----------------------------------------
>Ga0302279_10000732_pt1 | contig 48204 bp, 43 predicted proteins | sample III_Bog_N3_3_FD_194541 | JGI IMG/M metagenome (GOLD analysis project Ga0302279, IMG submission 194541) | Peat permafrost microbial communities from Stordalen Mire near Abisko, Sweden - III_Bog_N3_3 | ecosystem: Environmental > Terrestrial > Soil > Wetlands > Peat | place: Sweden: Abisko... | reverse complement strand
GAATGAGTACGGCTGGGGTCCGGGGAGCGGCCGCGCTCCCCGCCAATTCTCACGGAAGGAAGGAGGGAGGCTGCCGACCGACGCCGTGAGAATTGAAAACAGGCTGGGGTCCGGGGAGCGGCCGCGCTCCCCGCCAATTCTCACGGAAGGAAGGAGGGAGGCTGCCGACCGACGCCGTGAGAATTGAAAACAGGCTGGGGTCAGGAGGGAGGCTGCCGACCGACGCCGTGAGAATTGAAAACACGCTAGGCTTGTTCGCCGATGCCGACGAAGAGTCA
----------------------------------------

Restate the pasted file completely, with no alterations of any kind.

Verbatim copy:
>Ga0302279_10000732_pt1 | contig 48204 bp, 43 predicted proteins | sample III_Bog_N3_3_FD_194541 | JGI IMG/M metagenome (GOLD analysis project Ga0302279, IMG submission 194541) | Peat permafrost microbial communities from Stordalen Mire near Abisko, Sweden - III_Bog_N3_3 | ecosystem: Environmental > Terrestrial > Soil > Wetlands > Peat | place: Sweden: Abisko... | reverse complement strand
GAATGAGTACGGCTGGGGTCCGGGGAGCGGCCGCGCTCCCCGCCAATTCTCACGGAAGGAAGGAGGGAGGCTGCCGACCGACGCCGTGAGAATTGAAAACAGGCTGGGGTCCGGGGAGCGGCCGCGCTCCCCGCCAATTCTCACGGAAGGAAGGAGGGAGGCTGCCGACCGACGCCGTGAGAATTGAAAACAGGCTGGGGTCAGGAGGGAGGCTGCCGACCGACGCCGTGAGAATTGAAAACACGCTAGGCTTGTTCGCCGATGCCGACGAAGAGTCA